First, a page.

If you have RHEL, this will work (verified on RHEL 5.5):

/usr/bin/lsb_release --d

This will also work on CentOS.

Edit: This tool is included in the package "redhat-lsb", you need to have this installed: yum info redhat-lsb | grep Repo

Repo : installed

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Just for the record: Does not work on RHEL 6.5 minimal install. Command lsb_release is nowhere to be found. –  sborsky Feb 6 '14 at 9:19
Minimal probably doesnt inlcude this package: redhat-lsb-core It contains the lsb_release. –  tore- Feb 26 '14 at 12:37

The most reliable way when lsb_release is not installed is:

# rpm -q --queryformat '%{VERSION}' redhat-release-server

# rpm -q --queryformat '%{RELEASE}' redhat-release-server

On minimal installs, lsb_release is missing.

To get this working also with Red Hat clones (credit goes to comments):

# rpm -q --queryformat '%{VERSION}' $(rpm -qa '(redhat|sl|slf|centos|oraclelinux)-release(|-server|-workstation|-client|-computenode)')

Or, as a single command (rather than two "rpm"'s being executed):

# rpm -qa --queryformat '%{VERSION}\n' '(redhat|sl|slf|centos|oraclelinux)-release(|-server|-workstation|-client|-computenode)'

Use sed/cut and other text manipulating UNIX tools to get what you want.

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This seems to work, more generically: rpm -qa '(oraclelinux|sl|redhat|centos)-release(|-server)' sl is for Scientific Linux; if you know the right name for other RHEL rebuilds maybe comment below. Warning - not extensively tested. –  Dan Pritts Aug 8 '13 at 15:47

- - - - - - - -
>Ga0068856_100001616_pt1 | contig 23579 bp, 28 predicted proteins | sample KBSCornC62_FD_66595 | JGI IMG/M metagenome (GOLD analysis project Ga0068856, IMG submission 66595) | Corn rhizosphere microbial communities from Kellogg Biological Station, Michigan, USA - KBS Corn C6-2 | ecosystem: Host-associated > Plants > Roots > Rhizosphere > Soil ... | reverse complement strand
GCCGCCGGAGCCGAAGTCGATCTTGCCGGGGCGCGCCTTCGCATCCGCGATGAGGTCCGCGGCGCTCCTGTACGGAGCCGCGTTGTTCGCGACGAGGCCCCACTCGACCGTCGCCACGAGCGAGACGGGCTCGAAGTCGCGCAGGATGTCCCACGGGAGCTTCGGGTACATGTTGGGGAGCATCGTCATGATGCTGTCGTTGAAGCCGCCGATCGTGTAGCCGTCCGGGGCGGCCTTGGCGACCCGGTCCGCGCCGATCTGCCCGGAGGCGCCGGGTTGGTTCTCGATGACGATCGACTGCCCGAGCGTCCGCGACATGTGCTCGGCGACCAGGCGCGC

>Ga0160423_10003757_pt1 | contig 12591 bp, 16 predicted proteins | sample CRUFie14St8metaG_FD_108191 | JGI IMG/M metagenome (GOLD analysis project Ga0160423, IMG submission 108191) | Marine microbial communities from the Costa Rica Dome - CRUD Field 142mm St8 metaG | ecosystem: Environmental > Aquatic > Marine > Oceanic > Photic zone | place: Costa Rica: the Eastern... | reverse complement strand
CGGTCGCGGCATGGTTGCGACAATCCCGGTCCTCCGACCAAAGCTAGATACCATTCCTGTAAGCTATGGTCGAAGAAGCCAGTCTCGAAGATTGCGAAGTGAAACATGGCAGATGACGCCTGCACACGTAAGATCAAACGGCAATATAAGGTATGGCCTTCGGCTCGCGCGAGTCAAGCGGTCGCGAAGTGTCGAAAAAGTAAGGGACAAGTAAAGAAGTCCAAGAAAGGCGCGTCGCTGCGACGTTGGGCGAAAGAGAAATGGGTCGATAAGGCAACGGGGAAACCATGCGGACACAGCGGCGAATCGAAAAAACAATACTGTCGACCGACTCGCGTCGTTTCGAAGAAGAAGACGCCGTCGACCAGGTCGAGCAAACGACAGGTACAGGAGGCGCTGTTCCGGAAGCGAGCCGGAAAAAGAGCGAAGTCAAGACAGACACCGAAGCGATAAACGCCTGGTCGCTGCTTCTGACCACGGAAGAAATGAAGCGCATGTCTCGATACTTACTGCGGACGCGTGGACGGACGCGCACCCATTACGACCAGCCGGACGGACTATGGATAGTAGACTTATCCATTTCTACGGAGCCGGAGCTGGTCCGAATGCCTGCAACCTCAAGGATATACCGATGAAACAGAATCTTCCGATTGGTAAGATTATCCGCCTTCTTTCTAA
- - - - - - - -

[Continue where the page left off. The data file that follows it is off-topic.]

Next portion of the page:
Yeah thanks, one note: does not work with RHEL Worstation. –  lzap Feb 6 '14 at 14:15

This answer builds upon each of the answers before it. From my understanding of the question, it is just the version number that is required; not the distributor id, etc. To extract it cleanly:

Using lsb_release:

This is authoritative.

$ lsb_release -rs

Or equivalently:

$ lsb_release --release --short

If lsb_release is unavailable, it can be installed:

$ sudo yum -y install redhat-lsb

Using /etc/issue:

$ egrep -o '[0-9.]{1,}' /etc/issue

Or equivalently:

$ egrep --only-matching '[0-9.]{1,}' /etc/issue

Note that /etc/redhat-release can alternatively be used instead of /etc/issue. Substituting 0-9 with the posix character class [:digit:] also works.

Using rpm:

Be cautioned that using rpm below does not return the answer as authoritatively as is returned by lsb_release.

Replace centos-release below as relevant.

$ rpm -q --qf '%{VERSION}' centos-release

Or equivalently:

$ rpm --query --queryformat '%{VERSION}' centos-release

Or more generally:

$ rpm -qa --qf '%{VERSION}' '(redhat|sl|slf|centos|oraclelinux)-release(|-server|-workstation|-client|-computenode)'

Note that -a (or --all) is necessary in the particular command above. If it returns duplicate output, appending | head -n 1 should help.

Using python:

Assuming Python 2.6 or newer,

$ python -c 'import platform; print(platform.linux_distribution()[1])'
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I think that's the quickest way:

cat /etc/*release*


[root@centolel ~]# cat /etc/*release*
CentOS release 6.5 (Final)
CentOS release 6.5 (Final)
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protected by Chris S Nov 13 '14 at 15:37